Friday 07 August 2020, 09:23

Al Harash: Libya's situation has only increased appetite for football

  • Ongoing unrest in Libya harming football in the country

  • Local league suspended for 18 months, national team play home games abroad

  • Zakaria Al Harash says country still up to the challenge of World Cup qualifiers

The ongoing fighting and instability in Libya has led to a suspension of domestic football for the last 18 months and the national team having to play their home games abroad.

This has unsurprisingly affected the performances of the Mediterranean Knights, who failed to qualify for the most recent edition of the Africa Cup of Nations or FIFA World Cup™ despite competing valiantly in both qualifying tournaments. spoke with one of the team’s rising stars, Zakaria Al Harash, who discussed the effect of the conflict on the country’s recent results.

“The main obstacles over the past few years has been the fact that we’ve had to play outside Libya,” he said. “When you play abroad, you find things more difficult on the pitch, no matter how good you are. But we’ve got used to that now as we’ve been playing at neutral venues for a few years. We hope our results in the upcoming qualifiers will be better this time.”

As the world’s most popular sport, football brings the Libyan people together in the hope of seeing their team succeed. “The harsh situation Libya is experiencing has only increased the people’s appetite for football,” Al Harash said. “The local league has been on hiatus for a year and a half, and the national team is the only outlet for the Libyans. We therefore need to do our best to make our people happy and help them forget the tough situation they are going through.”

Libya's player Zakaria Al Harash

Varied experiences

Though not yet 22, Al Harash has played for clubs in four countries and made his debut with Libya’s A' national team (for home-based players only) before being called up to the full senior squad. “First I played for Alahli Almusrati, where I started my football career in the youth teams before moving to Al Ahli Tripoli. There I also played with the youth sides before breaking into the senior ones at the age of 18,” said the CS Constantine player. “Then I was called up to the Libyan A' national football team and played in the African Nations Championship in Morocco.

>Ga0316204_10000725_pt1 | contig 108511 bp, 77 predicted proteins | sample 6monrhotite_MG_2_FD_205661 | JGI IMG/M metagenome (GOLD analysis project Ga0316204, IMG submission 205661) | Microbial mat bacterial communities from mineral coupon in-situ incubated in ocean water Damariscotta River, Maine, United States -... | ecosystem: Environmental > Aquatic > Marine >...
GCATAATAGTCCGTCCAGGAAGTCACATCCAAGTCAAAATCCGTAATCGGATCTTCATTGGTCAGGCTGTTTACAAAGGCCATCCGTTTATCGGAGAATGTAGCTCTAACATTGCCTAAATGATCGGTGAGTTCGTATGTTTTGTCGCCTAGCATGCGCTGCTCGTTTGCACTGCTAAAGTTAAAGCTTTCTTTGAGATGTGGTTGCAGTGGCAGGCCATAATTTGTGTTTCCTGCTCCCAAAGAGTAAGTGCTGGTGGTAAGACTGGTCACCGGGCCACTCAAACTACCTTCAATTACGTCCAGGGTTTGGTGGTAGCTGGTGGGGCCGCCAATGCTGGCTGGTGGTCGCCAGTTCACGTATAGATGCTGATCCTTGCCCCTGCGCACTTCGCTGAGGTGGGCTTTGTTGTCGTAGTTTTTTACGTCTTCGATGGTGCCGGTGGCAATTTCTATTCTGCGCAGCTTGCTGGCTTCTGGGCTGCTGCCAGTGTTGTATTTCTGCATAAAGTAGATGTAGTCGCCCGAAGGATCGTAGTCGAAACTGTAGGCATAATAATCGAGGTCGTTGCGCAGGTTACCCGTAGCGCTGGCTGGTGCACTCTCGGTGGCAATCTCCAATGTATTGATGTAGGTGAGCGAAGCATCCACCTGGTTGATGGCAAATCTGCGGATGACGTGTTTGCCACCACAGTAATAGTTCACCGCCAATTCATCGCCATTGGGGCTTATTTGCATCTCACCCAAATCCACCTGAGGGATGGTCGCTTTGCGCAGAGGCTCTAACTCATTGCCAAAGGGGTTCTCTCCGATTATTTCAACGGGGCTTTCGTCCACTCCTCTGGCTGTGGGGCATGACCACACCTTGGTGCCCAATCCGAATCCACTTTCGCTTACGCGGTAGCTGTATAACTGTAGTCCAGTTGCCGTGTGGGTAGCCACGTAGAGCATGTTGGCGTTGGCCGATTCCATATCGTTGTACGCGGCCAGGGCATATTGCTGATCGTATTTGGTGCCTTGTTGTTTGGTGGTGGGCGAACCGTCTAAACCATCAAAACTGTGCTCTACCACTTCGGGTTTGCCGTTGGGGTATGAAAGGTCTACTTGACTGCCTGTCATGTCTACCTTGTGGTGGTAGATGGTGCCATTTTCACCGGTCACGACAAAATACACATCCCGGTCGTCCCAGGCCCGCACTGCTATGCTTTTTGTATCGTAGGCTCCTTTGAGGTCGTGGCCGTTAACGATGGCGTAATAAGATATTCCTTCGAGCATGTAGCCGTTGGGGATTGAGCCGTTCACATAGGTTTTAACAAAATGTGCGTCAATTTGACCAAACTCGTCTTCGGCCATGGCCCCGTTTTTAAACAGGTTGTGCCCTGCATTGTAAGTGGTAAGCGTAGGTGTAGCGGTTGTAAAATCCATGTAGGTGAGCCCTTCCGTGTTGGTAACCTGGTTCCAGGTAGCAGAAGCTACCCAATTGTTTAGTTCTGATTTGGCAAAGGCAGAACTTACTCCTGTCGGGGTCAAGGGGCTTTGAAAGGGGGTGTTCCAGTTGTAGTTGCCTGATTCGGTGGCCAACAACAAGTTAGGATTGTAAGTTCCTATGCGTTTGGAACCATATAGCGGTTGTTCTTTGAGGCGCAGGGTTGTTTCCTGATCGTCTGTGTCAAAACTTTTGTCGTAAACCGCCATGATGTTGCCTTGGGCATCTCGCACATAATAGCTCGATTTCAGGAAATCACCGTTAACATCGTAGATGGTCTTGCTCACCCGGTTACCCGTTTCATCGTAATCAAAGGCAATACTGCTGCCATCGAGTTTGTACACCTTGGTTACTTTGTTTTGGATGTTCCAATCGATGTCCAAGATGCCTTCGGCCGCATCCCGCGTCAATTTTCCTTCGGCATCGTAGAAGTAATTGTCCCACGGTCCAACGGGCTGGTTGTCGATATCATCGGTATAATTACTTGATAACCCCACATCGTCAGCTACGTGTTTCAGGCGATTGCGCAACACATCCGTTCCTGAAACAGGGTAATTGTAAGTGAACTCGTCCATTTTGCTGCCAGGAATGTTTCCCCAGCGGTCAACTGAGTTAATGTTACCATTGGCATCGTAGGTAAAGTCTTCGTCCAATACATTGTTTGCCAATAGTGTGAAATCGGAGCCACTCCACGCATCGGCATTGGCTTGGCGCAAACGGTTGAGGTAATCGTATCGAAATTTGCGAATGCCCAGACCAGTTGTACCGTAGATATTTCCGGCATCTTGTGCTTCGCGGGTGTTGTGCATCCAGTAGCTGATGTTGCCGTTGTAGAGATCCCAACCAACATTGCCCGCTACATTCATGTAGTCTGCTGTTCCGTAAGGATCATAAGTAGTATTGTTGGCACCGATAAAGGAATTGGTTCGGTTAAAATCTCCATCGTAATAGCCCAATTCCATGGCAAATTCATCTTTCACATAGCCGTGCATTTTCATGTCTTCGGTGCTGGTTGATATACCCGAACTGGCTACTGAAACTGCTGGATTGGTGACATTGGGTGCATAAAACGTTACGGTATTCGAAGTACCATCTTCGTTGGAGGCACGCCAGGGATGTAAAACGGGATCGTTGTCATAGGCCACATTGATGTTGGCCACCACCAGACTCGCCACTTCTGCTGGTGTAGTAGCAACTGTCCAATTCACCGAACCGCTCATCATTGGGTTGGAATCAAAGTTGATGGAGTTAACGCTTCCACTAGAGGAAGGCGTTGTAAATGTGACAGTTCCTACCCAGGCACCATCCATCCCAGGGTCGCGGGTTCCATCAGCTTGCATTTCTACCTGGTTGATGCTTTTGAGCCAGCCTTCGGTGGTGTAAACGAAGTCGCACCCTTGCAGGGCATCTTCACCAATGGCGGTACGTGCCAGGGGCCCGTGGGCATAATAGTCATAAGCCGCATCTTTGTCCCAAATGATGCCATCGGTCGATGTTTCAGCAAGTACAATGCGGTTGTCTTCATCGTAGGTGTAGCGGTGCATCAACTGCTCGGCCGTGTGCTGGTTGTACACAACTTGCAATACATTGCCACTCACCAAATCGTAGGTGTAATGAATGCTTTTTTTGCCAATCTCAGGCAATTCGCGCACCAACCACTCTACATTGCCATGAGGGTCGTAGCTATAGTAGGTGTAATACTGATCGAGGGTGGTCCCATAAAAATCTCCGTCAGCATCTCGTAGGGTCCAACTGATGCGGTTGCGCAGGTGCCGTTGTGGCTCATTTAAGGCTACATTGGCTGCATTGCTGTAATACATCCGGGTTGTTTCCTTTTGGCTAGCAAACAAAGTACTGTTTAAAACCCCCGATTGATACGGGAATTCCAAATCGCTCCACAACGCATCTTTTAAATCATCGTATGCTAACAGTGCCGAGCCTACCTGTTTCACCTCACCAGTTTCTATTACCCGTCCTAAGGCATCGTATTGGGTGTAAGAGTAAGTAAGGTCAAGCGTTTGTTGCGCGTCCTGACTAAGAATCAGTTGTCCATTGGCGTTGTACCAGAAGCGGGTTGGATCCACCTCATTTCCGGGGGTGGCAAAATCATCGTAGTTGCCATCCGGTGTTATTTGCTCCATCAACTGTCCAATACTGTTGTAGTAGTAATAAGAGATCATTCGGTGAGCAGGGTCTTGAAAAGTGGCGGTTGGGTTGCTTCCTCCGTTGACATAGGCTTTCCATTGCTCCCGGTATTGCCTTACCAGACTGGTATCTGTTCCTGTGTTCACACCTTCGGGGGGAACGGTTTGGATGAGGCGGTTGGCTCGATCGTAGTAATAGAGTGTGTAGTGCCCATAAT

“After that, I went to Montenegro on loan, where I played for one season, before moving to Ittihad Tanger. My experience in Montenegro was successful, unlike my time with Ittihad Tanger, where the club repeatedly changed coaches, which affected my performances. Most recently I’ve been playing for the Algerian club CS Constantine, where I’ve done very well.”

After his successful experience with the A' national team and participation in the Morocco 2018 African Championship, the player was called up to the full team for the first time in October last year. “Faouzi Benzarti was the first to bring me into the squad. Akram Al Hamali was with him in the technical team. I was glad and greatly honoured to play with the team in the recent games against Tunisia and Tanzania.”

Libya's player Zakaria Al Harash

Difficult group

The draw for CAF’s World Cup qualifiers for Qatar 2022 placed Libya in Group F alongside Gabon, Angola, and Egypt, the latter having competed at the 2018 FIFA World Cup Russia™. Asked about this group, Al Harash said: “Our three opponents, but particularly Egypt, are strong sides and recognised as such right across the continent. The competition will be fierce, but Libya will be well prepared for these games and will achieve good results.”

He said he was eager to get playing time and compete against some of the big names in the group. “It’d be wonderful to face Mohamed Salah and Pierre-Emerick Aubameyang. But the pitch does not recognise names. I will do my part in our games against them and against all the other teams. We need to put on a performance that befits our team.”

World Cup dream

Naturally, every footballer aspires to play at a FIFA World Cup, and every player is entitled to this dream, especially in Africa, where many countries, such as Angola and Togo in 2006, have made history with unexpected qualifications.

“Every Libyan dreams that the country will one day participate in the World Cup,” concluded the player. “We’ve never qualified for this global tournament, but this time around we have lofty ambitions despite our being in a tough group. Nothing is impossible in football. If we make it to Qatar 2022, we’ll be realising the long-held dream of the Libyan people.”

Preliminary qualifying draw (CAF)